it up to track the Axis’ progress, whistling a chirrup.
A Blueshirt, no doubt, which cost him an arm and a leg

in terms of the Drumcolliher dispensary
he felt may have been, to be frank,
unfairly taken from him. He felt it necessary
to name Mary’s youngest sister Franco
(not Frank O’, god help us)
and the two of them disappeared piecemeal
into the woodwork (nullius
pavet occursum
) at the end of each meal.

Trev’s own brother, Arthur,
over Picardy’s poppy fields, in an RAF Fairey IIIC,
was shot down during November’s
amnesty at the age of nineteen or twenty,
long after Operation Michael and long
before Mary became a theatre nurse in St Vincent’s
and before she met Michael’s and May’s youngest
Gerry of Castledaly, of St Thomas’ GAA club, the man who in pretence

feigned a nosebleed (among other things, like his ability
to golf, to tennis, to croquet;
though in the end betrayed by a hurler’s grip on the mallet,
club, and racket,
much to the disdain of haughty Trev)
for her attention, in a lowly impulse, in Dublin’s Metropole Dance Hall
while he trained to divvy
up the law at Blackhall

the other side of the Anna Liffey
where life loves an out-of-reach horizon,
like the Mexican horizon that was shifty
and became American
after the San Patricios fared quite unquietly unwell
in Churubusco, and Mexico’s north
became New. The famine bells
still knelled as the States of Aye-Aye girthed

the New M., and Mexicans (ad hoc)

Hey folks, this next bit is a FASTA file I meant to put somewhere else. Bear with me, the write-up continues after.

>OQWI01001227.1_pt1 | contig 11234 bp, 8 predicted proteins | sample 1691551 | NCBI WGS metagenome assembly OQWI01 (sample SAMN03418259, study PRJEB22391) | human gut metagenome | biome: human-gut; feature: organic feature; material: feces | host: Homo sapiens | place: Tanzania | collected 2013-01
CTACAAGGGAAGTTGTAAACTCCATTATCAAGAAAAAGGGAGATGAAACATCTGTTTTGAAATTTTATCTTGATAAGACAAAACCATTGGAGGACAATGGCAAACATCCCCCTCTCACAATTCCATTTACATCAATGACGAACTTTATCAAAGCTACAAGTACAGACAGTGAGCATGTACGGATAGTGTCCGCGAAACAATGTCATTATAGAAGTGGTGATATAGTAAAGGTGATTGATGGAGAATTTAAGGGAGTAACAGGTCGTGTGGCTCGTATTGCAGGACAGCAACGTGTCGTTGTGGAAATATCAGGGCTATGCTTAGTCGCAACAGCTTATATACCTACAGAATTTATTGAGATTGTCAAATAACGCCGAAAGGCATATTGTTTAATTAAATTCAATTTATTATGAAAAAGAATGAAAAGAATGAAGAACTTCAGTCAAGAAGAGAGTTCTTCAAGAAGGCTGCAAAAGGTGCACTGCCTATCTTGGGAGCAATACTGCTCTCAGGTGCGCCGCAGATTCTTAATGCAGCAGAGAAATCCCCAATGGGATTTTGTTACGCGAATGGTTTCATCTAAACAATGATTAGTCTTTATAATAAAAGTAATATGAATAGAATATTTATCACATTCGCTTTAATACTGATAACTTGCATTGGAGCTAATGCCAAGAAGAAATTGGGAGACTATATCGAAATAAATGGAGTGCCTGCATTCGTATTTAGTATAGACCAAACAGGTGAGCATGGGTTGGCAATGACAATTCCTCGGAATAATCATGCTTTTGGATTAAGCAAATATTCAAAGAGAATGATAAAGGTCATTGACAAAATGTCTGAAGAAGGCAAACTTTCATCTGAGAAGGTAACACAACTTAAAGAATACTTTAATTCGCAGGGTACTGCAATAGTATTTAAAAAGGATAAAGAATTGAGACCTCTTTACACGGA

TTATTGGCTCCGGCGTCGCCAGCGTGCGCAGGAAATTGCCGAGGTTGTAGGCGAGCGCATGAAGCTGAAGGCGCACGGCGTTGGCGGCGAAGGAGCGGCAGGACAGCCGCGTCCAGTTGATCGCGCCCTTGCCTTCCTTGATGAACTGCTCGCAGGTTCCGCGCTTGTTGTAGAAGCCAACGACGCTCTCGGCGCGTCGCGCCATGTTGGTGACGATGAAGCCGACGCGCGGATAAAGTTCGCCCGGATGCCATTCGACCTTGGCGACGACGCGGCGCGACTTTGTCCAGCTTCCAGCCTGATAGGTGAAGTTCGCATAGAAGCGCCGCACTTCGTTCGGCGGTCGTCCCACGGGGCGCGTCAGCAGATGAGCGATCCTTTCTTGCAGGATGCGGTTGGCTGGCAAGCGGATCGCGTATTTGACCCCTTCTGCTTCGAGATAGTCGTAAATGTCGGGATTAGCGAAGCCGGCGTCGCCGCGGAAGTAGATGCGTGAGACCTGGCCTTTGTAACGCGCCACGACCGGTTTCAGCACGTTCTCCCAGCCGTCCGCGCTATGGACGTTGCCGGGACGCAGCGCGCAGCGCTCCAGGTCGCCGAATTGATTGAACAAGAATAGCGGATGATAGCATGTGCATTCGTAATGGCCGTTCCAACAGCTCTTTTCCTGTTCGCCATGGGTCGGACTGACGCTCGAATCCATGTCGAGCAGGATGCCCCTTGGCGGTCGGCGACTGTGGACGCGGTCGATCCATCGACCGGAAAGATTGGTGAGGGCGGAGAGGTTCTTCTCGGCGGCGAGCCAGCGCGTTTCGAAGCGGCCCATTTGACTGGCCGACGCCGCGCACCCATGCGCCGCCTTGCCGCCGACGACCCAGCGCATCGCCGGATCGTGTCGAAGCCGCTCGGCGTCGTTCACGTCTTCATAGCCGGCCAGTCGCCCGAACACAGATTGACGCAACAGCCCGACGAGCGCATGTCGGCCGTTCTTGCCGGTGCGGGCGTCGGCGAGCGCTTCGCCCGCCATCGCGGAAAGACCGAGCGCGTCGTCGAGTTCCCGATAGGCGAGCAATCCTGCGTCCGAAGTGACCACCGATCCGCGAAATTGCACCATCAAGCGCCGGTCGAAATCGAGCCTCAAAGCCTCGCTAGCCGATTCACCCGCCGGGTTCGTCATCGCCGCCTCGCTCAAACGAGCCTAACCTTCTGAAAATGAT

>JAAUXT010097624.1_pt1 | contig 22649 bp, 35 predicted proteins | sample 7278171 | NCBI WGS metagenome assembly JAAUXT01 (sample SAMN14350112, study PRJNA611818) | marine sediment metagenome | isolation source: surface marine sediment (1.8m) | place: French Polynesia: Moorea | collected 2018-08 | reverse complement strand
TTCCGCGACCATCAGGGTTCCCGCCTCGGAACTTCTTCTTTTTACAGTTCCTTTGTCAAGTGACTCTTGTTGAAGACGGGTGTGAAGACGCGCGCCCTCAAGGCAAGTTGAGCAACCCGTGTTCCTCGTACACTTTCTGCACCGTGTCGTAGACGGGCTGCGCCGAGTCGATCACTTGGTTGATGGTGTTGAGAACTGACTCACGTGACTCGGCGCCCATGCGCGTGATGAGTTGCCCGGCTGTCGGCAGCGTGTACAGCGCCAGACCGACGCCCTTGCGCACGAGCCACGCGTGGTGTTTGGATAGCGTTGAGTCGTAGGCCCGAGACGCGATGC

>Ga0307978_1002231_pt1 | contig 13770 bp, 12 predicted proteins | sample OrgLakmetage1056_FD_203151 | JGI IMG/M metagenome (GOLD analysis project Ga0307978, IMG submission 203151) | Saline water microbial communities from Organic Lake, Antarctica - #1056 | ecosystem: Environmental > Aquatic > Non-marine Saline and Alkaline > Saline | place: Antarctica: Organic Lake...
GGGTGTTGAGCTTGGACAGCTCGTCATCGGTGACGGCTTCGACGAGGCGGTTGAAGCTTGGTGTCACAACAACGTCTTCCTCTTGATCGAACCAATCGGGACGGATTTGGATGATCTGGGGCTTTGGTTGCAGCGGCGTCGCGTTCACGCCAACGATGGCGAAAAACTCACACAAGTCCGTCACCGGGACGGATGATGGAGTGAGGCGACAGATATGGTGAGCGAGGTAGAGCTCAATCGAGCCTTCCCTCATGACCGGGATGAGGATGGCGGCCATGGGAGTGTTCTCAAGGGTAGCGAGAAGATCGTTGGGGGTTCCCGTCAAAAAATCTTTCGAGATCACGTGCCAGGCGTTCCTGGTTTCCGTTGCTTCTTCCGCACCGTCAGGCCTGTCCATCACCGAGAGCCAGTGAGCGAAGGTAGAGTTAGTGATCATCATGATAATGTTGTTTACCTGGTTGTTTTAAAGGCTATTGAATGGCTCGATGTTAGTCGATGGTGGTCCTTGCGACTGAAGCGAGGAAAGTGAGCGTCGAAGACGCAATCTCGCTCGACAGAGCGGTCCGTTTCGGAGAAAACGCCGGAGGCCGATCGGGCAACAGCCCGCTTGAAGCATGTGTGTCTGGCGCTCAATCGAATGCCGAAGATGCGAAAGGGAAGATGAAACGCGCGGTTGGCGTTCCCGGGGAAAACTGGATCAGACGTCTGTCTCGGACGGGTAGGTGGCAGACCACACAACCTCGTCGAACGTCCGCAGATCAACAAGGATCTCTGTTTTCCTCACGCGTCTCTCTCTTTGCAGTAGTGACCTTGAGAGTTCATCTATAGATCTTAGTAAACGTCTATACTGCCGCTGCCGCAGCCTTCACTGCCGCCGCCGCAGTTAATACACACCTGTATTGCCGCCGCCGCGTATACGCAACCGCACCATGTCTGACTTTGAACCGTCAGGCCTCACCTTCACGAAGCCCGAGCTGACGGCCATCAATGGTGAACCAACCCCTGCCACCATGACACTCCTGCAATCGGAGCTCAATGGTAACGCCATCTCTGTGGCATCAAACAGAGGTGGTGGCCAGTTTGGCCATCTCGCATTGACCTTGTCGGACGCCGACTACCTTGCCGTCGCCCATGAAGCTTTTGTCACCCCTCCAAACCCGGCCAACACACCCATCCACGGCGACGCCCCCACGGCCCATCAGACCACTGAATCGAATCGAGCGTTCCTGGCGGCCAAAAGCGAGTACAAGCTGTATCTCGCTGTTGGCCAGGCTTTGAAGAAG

were (legally) made white so they could set and cast
a vote legally. And yes, the cuckoo
has been the state’s
statutory bird, the Greater Roadrunner
running out of road in Gila Park
where owls hoot-hoot and cars are eating road (as my father
would say, ar dheis dé…) as if to burke

the desire to leave Truth or Consequences NM hurriedly.
Awe-stroked now I am by the May sun
(…go raibh a anam dílis) on a day fit fairly
for pearling as I move along
west, circumventing Rockefeller Center
and past the Mayfair Hotel, and in a moment of amnesia
I had forgotten ‘Love’s Labour’s
Lost’ was in my satchel. So I sit for a slice of pizza

and in a stroke of good luck (and god bless)
I overcame my geyser-like whooping cough
when I was in nappies,
when my mother herself
was studying at Blackhall and my father
(T; god rest him) felt he was in terra nullius
with my brother and me. But he soldiered
on through it when spondulicks were scarce.

He would soon-after marry and make her an island of a widow from a stroke he had in a hospital
(Merlin Park – not né-d after King Arthur’s legend),
a place designed to cope with an outbreak of Tubercul-
osis (or not to be) where Gerry, his son, and other daughter reckoned
with TB, where two of the three
continued on (and continue to continue) with life
and one of those two briefly
dabbled in a twelve-stepper while his wife

took to the Book. I’m self-conscious
of my wallet now, of a twelve-stepper-
chip that impresses
a ring much too like a latex Durex rubber
so I pay with the fiver in one of my satchel’s many pockets
on this, the fairest of May days, for there is not a cloud
for there to be any tumult to keep balance
within, much to the delighting lonely impulse of these crowds.

Reproduced with kind permission of the author. Stephen de Búrca is a Poetry PhD candidate at the Heaney Centre in Belfast and earned an MFA from the University of Florida. From Galway, Stephen was runner-up in the Seamus Heaney Award for New Writing 2022. His work has appeared in Poetry Ireland Review, Southword, Crannóg, Abridged, and elsewhere.